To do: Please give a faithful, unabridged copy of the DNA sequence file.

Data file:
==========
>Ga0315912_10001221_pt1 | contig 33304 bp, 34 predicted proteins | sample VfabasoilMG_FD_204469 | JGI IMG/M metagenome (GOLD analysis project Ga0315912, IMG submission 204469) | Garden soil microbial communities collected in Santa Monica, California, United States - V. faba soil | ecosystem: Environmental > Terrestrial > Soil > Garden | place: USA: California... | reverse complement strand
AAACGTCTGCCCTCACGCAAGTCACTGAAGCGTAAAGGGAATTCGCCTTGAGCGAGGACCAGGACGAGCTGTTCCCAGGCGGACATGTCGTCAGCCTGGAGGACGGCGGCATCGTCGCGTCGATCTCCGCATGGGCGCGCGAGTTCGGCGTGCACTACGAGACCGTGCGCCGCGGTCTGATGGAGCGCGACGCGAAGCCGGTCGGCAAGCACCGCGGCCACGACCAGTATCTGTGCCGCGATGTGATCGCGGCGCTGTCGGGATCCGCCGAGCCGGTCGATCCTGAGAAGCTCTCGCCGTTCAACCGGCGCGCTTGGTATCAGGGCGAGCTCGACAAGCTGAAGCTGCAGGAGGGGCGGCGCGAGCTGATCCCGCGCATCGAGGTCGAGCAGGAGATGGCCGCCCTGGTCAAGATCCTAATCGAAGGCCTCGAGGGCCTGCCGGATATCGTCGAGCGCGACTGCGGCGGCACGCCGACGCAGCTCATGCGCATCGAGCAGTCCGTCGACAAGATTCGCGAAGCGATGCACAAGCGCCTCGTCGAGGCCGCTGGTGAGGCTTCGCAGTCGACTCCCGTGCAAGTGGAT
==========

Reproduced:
>Ga0315912_10001221_pt1 | contig 33304 bp, 34 predicted proteins | sample VfabasoilMG_FD_204469 | JGI IMG/M metagenome (GOLD analysis project Ga0315912, IMG submission 204469) | Garden soil microbial communities collected in Santa Monica, California, United States - V. faba soil | ecosystem: Environmental > Terrestrial > Soil > Garden | place: USA: California... | reverse complement strand
AAACGTCTGCCCTCACGCAAGTCACTGAAGCGTAAAGGGAATTCGCCTTGAGCGAGGACCAGGACGAGCTGTTCCCAGGCGGACATGTCGTCAGCCTGGAGGACGGCGGCATCGTCGCGTCGATCTCCGCATGGGCGCGCGAGTTCGGCGTGCACTACGAGACCGTGCGCCGCGGTCTGATGGAGCGCGACGCGAAGCCGGTCGGCAAGCACCGCGGCCACGACCAGTATCTGTGCCGCGATGTGATCGCGGCGCTGTCGGGATCCGCCGAGCCGGTCGATCCTGAGAAGCTCTCGCCGTTCAACCGGCGCGCTTGGTATCAGGGCGAGCTCGACAAGCTGAAGCTGCAGGAGGGGCGGCGCGAGCTGATCCCGCGCATCGAGGTCGAGCAGGAGATGGCCGCCCTGGTCAAGATCCTAATCGAAGGCCTCGAGGGCCTGCCGGATATCGTCGAGCGCGACTGCGGCGGCACGCCGACGCAGCTCATGCGCATCGAGCAGTCCGTCGACAAGATTCGCGAAGCGATGCACAAGCGCCTCGTCGAGGCCGCTGGTGAGGCTTCGCAGTCGACTCCCGTGCAAGTGGAT